Imaging

Renal Artery Stenosis

Preliminary Diagnosis: Renal Artery Stenosis

I. What imaging technique is first-line for this diagnosis?

Ultrasound

II. Describe the advantages and disadvantages of this technique for diagnosing renal artery stenosis.

Advantages

  • Inexpensive screening examination that is well-tolerated and widely available.

  • Peak systolic velocities correlate with the degree of stenosis.

  • Color Doppler may demonstrate turbulent flow.

  • Tardus-parvus waveform and acceleration times are indirect signs of stenosis.

Disadvantages

  • May not provide the anatomic detail required for treatment planning.

  • Results may be dependent on operator expertise.

  • May not be possible to visualize the entire length of the renal arteries.

  • Duplicated renal arteries may be missed.

III. What are the contraindications for the first-line imaging technique?

No absolute contraindications exist.

IV. What alternative imaging techniques are available?

  • CT angiography

  • MR angiography

  • Catheter angiography

V. Describe the advantages and disadvantages of the alternative techniques for diagnosing renal artery stenosis.

CT angiography

Advantages

  • Improved anatomic detail to localize and demonstrate the extent of disease as compared to ultrasound.

  • Provides detailed evaluation of surrounding viscera and accurately detects small accessory renal arteries.

  • 3D and multiplanar reformatted images may aide treatment planning.

Disadvantages

  • Risk of contrast-induced nephropathy with exposure to contrast material.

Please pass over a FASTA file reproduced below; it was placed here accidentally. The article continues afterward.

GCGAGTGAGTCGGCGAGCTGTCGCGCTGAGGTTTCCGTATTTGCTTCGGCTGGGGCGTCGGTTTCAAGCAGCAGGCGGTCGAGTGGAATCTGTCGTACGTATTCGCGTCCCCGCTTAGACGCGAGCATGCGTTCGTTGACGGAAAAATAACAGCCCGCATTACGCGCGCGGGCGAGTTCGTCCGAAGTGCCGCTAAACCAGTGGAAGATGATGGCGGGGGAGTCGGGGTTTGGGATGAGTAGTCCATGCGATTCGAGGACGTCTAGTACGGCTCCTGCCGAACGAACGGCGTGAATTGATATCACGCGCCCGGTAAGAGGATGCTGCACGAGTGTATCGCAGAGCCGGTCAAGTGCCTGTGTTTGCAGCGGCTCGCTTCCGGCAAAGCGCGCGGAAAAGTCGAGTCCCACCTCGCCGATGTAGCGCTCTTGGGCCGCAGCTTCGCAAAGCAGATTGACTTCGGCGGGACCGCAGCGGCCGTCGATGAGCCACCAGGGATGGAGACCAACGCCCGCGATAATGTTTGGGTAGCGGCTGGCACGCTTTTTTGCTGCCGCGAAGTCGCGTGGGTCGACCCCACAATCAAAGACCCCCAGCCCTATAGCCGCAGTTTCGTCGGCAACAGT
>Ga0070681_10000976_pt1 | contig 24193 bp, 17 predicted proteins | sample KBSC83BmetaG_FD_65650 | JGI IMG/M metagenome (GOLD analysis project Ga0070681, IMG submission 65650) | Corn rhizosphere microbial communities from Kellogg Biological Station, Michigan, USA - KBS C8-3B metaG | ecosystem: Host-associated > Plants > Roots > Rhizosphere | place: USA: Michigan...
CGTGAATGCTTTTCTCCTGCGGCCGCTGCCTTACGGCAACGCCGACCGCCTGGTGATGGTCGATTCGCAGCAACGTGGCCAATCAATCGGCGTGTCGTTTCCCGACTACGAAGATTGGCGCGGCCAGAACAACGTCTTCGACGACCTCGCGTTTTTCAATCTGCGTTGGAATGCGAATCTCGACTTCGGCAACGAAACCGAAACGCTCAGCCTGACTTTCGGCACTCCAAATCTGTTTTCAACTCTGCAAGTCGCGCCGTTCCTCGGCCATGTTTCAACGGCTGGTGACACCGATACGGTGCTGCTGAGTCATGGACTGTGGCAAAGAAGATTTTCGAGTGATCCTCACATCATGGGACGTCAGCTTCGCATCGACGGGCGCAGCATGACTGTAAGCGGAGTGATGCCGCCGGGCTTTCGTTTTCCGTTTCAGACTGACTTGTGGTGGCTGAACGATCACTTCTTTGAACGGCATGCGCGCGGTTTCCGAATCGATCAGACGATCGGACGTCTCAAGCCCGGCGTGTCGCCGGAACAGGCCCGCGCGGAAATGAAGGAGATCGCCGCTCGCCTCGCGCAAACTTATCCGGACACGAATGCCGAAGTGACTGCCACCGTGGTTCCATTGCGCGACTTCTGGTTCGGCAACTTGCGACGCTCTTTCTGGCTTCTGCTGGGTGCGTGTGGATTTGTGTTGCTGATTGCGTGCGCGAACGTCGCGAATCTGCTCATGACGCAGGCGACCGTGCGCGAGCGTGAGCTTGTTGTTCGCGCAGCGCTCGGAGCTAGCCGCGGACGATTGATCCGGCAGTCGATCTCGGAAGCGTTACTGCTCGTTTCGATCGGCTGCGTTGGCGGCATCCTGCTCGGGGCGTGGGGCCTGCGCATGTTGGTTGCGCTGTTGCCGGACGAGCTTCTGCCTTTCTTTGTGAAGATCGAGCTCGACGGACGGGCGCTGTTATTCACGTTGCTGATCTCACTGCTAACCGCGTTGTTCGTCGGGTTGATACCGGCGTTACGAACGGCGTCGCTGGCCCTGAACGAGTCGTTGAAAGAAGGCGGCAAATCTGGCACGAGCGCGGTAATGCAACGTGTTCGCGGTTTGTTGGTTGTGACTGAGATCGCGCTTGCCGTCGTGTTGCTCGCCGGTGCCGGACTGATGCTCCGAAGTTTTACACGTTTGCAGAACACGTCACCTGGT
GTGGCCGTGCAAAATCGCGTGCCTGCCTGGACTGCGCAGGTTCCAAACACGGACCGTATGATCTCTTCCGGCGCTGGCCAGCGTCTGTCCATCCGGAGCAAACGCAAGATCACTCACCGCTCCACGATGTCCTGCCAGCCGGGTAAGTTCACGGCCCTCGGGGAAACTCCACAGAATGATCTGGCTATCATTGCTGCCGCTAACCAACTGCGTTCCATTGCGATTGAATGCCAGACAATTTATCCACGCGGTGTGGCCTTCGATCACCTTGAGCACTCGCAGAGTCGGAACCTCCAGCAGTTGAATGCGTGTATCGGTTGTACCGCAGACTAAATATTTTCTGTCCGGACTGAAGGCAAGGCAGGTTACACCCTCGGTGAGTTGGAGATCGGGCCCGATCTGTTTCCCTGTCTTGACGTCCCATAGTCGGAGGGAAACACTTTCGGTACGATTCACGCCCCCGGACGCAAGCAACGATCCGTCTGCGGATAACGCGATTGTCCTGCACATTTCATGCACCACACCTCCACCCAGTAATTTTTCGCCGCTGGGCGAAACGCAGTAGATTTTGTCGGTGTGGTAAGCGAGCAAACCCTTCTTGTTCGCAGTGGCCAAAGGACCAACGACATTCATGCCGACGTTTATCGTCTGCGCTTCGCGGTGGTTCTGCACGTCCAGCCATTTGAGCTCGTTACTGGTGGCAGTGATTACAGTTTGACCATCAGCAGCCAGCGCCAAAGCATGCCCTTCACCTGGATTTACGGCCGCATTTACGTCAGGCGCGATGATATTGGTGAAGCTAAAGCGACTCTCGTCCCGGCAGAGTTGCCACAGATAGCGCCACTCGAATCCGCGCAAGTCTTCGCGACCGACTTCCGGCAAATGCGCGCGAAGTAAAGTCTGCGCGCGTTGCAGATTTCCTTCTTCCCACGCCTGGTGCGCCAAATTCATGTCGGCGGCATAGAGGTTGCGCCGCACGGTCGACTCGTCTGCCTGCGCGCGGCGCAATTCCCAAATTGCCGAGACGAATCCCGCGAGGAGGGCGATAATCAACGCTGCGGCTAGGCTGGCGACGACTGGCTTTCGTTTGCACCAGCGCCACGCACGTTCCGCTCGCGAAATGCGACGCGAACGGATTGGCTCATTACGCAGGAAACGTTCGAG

• Exposure to ionizing radiation.

  • May be difficult to interpret in heavily calcified arteries.

MR angiography

Advantages

  • Improved anatomic detail to localize and demonstrate the extent of disease as compared to ultrasound.

  • Accurately detects hemodynamically significant renal artery stenosis.

  • 3D and multiplanar reformatted images may aide treatment planning.

Disadvantages

  • Expensive.

  • Time consuming.

  • Requires significant patient cooperation to minimize motion artifact.

  • Long examination times may not be well-tolerated by claustrophobic patients.

Catheter angiography

Advantages

  • Traditional gold-standard for diagnosis.

  • Evaluates intrarenal vascular abnormalities in addition to abnormalities of the renal arteries and aorta.

  • Translesional pressure gradients help determine if a stenosis is hemodynamically significant.

  • Allows for treatment at the time of diagnostic examination.

Disadvantages

  • Risk of contrast-induced nephropathy with exposure to iodinated contrast material.

  • Risk of access site and catheter associated injury.

  • Interobserver variability in the visual estimation of the degree of stenosis.

VI. What are the contraindications for the alternative imaging techniques?

CT angiography

  • Renal failure due to the risk of contrast induced nephropathy.

  • Pregnancy.

  • Contrast allergy may be a relative contraindication.

MR angiography

  • Certain implanted devices, such as pacemakers and aneurysm clips, may not be MRI compatible.

  • Renal failure due to the risk of nephrogenic systemic fibrosis.

  • Pregnancy in the first trimester may be a relative contraindication.

Catheter angiography

  • Renal failure due to the risk of contrast induced nephropathy (may be a relative contraindication due to the possibility of using CO2 contrast).

  • Pregnancy.

  • Contrast allergy may be a relative contraindication.

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